Geology Word of the “Week” Triple Feature- Word I: Speleothem

After seeing Rebecca and other skepchicks at the recent Amaz!ng Meeting 7, I realized that it’s time to start writing for Skepchick again. My geology word of the week slipped to a geology word of the month, so to make up for that I’m going to post a triple feature of geology words this week. I’ll post one word today, one on Monday, and one on Wednesday. After this kickstart, I’ll go back to my weekly word and try to write up some other skeptical tidbits now and again.

That said, the first geology word of the week is: Speleothem. I was working on some speleothem samples this morning in lab, so I thought this would be a fitting word for today.

If you’ve ever been to a cave, you’ve probably seen speleothems. Speleothem is an encompassing term which is used to describe all types of chemical precipitate minerals that form in caves. Speleothems generally precipitate from groundwater which has percolated through the bedrock surrounding the cave and leached various elements and compounds. When the enriched water reaches the cave, changing conditions (a large open space has very different pressure and temperature than pore spaces in bedrock) allow gases, such as carbon dioxide, to escape from the water. Evaporation can also occur. The changing composition of the water encourages the (usually very, very slow) precipitation of speleothem minerals from cave waters.

Chemically, the speleothems which form in a particular cave are similar in composition. Most caves are formed in limestone, and so the speleothems will generally be formed of calcite, the dominant mineral in limestone. However, depending on how and where the speleothem is precipitated, it can take on a variety of shapes. Scientists and other cave explorers have given different names to these various morphologies. Examples of speleothems are stalactites, stalagmites, flowstones, cave coral, cave drapery, cave curtains, and cave crystals. There are dozens of names for various cave formations, so speleothem is a nice catch-all phrase for geologists to use.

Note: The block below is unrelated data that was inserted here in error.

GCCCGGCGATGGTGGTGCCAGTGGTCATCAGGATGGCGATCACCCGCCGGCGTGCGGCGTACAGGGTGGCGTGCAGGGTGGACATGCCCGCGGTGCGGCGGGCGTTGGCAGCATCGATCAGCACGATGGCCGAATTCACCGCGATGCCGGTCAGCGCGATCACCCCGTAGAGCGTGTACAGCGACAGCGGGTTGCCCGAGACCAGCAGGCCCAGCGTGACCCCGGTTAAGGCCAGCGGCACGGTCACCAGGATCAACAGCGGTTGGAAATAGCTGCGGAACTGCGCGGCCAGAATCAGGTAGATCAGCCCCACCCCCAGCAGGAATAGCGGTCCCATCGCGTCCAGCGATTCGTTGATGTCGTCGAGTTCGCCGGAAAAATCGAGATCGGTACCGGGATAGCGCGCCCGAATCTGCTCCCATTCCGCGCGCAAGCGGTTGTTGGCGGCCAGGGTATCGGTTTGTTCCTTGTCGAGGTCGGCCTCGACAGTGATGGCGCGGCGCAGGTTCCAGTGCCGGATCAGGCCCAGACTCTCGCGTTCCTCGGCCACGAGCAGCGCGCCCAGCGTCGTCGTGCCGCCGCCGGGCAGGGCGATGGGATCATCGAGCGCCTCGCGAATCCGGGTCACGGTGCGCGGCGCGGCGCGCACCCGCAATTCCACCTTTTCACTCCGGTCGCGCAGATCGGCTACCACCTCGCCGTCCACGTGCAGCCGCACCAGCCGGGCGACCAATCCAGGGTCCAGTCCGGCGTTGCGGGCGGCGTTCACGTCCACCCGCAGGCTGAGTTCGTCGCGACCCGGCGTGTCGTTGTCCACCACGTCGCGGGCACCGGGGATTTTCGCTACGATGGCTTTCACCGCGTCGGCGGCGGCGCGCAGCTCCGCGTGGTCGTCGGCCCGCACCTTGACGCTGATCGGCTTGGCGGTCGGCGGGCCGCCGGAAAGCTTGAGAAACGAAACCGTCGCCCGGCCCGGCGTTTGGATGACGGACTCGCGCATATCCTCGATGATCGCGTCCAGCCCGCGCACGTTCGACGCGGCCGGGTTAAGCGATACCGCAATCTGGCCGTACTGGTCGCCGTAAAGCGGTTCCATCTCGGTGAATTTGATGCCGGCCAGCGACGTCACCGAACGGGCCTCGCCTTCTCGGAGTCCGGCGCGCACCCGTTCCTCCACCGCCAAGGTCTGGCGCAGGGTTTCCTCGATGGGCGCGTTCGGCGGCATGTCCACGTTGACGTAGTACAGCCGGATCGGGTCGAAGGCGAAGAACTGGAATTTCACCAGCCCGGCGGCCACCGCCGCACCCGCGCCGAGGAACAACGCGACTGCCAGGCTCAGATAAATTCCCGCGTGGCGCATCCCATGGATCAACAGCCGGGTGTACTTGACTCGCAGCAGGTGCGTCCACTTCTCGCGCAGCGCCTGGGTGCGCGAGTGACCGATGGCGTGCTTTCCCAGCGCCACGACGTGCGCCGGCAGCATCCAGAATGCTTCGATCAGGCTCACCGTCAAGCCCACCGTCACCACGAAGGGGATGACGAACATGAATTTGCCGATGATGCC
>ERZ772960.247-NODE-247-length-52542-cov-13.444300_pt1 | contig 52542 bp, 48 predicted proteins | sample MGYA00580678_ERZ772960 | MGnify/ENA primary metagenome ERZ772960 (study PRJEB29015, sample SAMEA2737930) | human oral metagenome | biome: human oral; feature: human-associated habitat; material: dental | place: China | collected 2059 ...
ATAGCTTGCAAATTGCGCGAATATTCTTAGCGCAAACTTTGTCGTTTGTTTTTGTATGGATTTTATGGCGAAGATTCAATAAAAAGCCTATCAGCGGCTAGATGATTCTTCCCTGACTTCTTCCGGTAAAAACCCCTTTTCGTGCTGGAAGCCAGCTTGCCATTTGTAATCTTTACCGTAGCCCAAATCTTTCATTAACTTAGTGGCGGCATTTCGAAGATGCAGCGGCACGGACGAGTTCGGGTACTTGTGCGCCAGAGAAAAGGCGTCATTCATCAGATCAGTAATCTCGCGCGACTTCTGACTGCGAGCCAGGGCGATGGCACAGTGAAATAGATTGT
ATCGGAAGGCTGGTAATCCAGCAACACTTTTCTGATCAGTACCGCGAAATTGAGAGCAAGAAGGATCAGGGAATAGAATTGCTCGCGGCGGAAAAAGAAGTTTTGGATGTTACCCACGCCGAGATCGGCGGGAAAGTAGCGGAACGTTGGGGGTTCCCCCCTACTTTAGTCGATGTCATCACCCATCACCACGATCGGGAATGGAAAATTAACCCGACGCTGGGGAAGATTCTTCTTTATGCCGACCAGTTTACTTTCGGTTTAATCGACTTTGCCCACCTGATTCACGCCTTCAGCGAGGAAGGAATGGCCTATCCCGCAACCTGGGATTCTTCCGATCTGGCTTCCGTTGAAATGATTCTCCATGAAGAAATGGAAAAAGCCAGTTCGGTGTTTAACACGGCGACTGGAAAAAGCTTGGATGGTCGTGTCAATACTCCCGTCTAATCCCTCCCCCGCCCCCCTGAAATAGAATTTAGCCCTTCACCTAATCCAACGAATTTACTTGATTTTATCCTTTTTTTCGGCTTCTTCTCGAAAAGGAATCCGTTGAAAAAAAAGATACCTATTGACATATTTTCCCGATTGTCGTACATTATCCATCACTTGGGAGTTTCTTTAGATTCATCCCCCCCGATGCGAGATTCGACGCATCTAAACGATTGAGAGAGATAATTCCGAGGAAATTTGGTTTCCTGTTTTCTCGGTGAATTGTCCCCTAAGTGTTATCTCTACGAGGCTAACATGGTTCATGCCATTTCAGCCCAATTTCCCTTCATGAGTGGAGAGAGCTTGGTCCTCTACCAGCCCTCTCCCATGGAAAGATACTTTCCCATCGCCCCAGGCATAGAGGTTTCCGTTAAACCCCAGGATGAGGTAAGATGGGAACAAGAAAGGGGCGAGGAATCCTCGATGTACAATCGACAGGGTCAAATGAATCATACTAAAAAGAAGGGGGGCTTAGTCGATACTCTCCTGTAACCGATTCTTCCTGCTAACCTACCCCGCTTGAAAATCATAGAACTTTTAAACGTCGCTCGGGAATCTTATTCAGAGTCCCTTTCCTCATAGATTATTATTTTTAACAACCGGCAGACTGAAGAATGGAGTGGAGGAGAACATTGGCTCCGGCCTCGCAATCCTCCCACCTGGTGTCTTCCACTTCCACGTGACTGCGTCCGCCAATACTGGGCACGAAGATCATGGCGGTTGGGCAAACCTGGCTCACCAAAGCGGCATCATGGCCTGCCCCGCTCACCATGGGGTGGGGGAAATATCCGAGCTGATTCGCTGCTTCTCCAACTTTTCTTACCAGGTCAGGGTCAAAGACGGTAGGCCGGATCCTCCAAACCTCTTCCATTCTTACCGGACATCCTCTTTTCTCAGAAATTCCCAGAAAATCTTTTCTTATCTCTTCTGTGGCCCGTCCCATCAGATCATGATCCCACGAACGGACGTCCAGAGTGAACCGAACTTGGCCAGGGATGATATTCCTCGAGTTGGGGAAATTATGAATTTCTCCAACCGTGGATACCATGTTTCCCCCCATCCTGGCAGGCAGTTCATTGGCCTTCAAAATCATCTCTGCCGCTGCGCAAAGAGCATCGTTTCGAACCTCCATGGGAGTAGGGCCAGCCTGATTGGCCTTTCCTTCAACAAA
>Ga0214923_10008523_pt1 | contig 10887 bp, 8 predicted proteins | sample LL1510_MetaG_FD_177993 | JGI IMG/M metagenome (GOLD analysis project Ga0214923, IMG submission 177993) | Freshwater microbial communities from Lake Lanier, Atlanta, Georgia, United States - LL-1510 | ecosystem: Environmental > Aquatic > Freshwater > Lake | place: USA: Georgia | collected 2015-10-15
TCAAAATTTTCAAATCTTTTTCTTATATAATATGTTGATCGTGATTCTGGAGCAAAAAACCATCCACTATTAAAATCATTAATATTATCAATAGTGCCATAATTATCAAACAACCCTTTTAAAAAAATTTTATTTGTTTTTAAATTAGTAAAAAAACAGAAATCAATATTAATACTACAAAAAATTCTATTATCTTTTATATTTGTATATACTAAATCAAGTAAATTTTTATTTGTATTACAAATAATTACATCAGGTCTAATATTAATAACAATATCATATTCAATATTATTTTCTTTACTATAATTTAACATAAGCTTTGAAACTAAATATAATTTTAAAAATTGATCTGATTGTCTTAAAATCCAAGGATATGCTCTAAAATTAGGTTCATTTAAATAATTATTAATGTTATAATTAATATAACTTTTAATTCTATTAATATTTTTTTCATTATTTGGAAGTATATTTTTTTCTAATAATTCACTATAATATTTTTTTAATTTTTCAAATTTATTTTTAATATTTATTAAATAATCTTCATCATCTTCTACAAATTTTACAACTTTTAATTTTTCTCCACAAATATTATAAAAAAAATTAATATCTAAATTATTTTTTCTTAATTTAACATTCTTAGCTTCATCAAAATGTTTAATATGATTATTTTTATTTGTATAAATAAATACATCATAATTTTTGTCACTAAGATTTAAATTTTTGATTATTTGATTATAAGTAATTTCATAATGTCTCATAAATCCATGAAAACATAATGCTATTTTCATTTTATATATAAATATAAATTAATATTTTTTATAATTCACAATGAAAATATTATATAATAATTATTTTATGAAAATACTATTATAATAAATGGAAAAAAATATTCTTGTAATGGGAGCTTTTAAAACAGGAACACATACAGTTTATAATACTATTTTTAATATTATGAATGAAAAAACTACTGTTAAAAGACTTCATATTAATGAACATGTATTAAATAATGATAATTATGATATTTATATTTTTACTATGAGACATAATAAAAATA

Most speleothems form over thousands upon thousands of years. Thus, you shouldn’t touch or remove speleothems unless you’re doing so for legitimate science. Even when collecting speleothems for science, one should be conservative. Take small samples and obtain the necessary permissions. Fortunately, for my own research in Oman I am often able to collect speleothems which have fallen on the ground and are no longer growing.

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Here’s a picture of me with a stalagmite in Oman. I didn’t sample this one, but I did sample some of its neighbors. This particular stalagmite isn’t forming in a true cave but rather in an open hallow underneath a layer of rock. Water percolated through the layer of rock and formed speleothems in the hallow underneath. I’ll try to write more about my research in Oman in coming weeks.

Now, for those of you who still confuse stalactite and stalagmite, here’s a reminder of something you probably learned in grammar school but may have forgotten by now.

StalaCtites hang tite to the Ceiling while stalaGmites grow up from the Ground.